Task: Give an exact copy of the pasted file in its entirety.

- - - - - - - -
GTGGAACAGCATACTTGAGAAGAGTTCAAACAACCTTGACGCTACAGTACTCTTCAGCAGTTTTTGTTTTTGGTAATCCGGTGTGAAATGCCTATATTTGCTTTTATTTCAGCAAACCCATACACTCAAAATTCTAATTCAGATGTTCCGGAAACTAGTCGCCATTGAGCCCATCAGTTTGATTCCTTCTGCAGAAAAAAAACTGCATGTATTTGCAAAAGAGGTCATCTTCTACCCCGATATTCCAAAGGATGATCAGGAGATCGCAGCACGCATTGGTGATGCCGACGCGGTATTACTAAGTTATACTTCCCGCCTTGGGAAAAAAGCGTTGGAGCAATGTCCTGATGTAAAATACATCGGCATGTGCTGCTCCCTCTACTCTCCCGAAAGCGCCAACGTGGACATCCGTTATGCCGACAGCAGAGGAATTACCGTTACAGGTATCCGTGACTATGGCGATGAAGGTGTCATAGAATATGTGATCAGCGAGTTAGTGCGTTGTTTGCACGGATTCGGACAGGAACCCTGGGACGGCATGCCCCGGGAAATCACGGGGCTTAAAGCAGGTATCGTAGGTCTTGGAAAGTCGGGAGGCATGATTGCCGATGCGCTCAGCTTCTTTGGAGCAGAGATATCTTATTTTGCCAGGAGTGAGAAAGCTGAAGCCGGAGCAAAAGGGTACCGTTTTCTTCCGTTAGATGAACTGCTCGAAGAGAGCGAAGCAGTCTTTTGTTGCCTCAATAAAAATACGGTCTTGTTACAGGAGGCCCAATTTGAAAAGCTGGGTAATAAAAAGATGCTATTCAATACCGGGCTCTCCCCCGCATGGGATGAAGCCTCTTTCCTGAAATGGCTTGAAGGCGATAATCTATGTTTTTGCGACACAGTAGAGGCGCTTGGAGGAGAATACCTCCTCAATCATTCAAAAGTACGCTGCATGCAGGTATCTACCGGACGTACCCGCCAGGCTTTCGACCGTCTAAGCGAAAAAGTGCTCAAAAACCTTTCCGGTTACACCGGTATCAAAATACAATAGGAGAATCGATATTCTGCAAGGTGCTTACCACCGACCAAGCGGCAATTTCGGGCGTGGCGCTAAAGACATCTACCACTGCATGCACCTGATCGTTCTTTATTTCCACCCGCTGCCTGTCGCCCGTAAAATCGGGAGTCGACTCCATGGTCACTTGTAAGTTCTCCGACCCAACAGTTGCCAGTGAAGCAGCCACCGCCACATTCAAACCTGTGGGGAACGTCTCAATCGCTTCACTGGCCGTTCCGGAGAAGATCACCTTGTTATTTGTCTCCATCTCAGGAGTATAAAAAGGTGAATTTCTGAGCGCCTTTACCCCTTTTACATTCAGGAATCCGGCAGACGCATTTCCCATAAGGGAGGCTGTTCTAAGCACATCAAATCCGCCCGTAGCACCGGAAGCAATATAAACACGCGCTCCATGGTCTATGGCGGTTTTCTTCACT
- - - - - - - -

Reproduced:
GTGGAACAGCATACTTGAGAAGAGTTCAAACAACCTTGACGCTACAGTACTCTTCAGCAGTTTTTGTTTTTGGTAATCCGGTGTGAAATGCCTATATTTGCTTTTATTTCAGCAAACCCATACACTCAAAATTCTAATTCAGATGTTCCGGAAACTAGTCGCCATTGAGCCCATCAGTTTGATTCCTTCTGCAGAAAAAAAACTGCATGTATTTGCAAAAGAGGTCATCTTCTACCCCGATATTCCAAAGGATGATCAGGAGATCGCAGCACGCATTGGTGATGCCGACGCGGTATTACTAAGTTATACTTCCCGCCTTGGGAAAAAAGCGTTGGAGCAATGTCCTGATGTAAAATACATCGGCATGTGCTGCTCCCTCTACTCTCCCGAAAGCGCCAACGTGGACATCCGTTATGCCGACAGCAGAGGAATTACCGTTACAGGTATCCGTGACTATGGCGATGAAGGTGTCATAGAATATGTGATCAGCGAGTTAGTGCGTTGTTTGCACGGATTCGGACAGGAACCCTGGGACGGCATGCCCCGGGAAATCACGGGGCTTAAAGCAGGTATCGTAGGTCTTGGAAAGTCGGGAGGCATGATTGCCGATGCGCTCAGCTTCTTTGGAGCAGAGATATCTTATTTTGCCAGGAGTGAGAAAGCTGAAGCCGGAGCAAAAGGGTACCGTTTTCTTCCGTTAGATGAACTGCTCGAAGAGAGCGAAGCAGTCTTTTGTTGCCTCAATAAAAATACGGTCTTGTTACAGGAGGCCCAATTTGAAAAGCTGGGTAATAAAAAGATGCTATTCAATACCGGGCTCTCCCCCGCATGGGATGAAGCCTCTTTCCTGAAATGGCTTGAAGGCGATAATCTATGTTTTTGCGACACAGTAGAGGCGCTTGGAGGAGAATACCTCCTCAATCATTCAAAAGTACGCTGCATGCAGGTATCTACCGGACGTACCCGCCAGGCTTTCGACCGTCTAAGCGAAAAAGTGCTCAAAAACCTTTCCGGTTACACCGGTATCAAAATACAATAGGAGAATCGATATTCTGCAAGGTGCTTACCACCGACCAAGCGGCAATTTCGGGCGTGGCGCTAAAGACATCTACCACTGCATGCACCTGATCGTTCTTTATTTCCACCCGCTGCCTGTCGCCCGTAAAATCGGGAGTCGACTCCATGGTCACTTGTAAGTTCTCCGACCCAACAGTTGCCAGTGAAGCAGCCACCGCCACATTCAAACCTGTGGGGAACGTCTCAATCGCTTCACTGGCCGTTCCGGAGAAGATCACCTTGTTATTTGTCTCCATCTCAGGAGTATAAAAAGGTGAATTTCTGAGCGCCTTTACCCCTTTTACATTCAGGAATCCGGCAGACGCATTTCCCATAAGGGAGGCTGTTCTAAGCACATCAAATCCGCCCGTAGCACCGGAAGCAATATAAACACGCGCTCCATGGTCTATGGCGGTTTTCTTCACT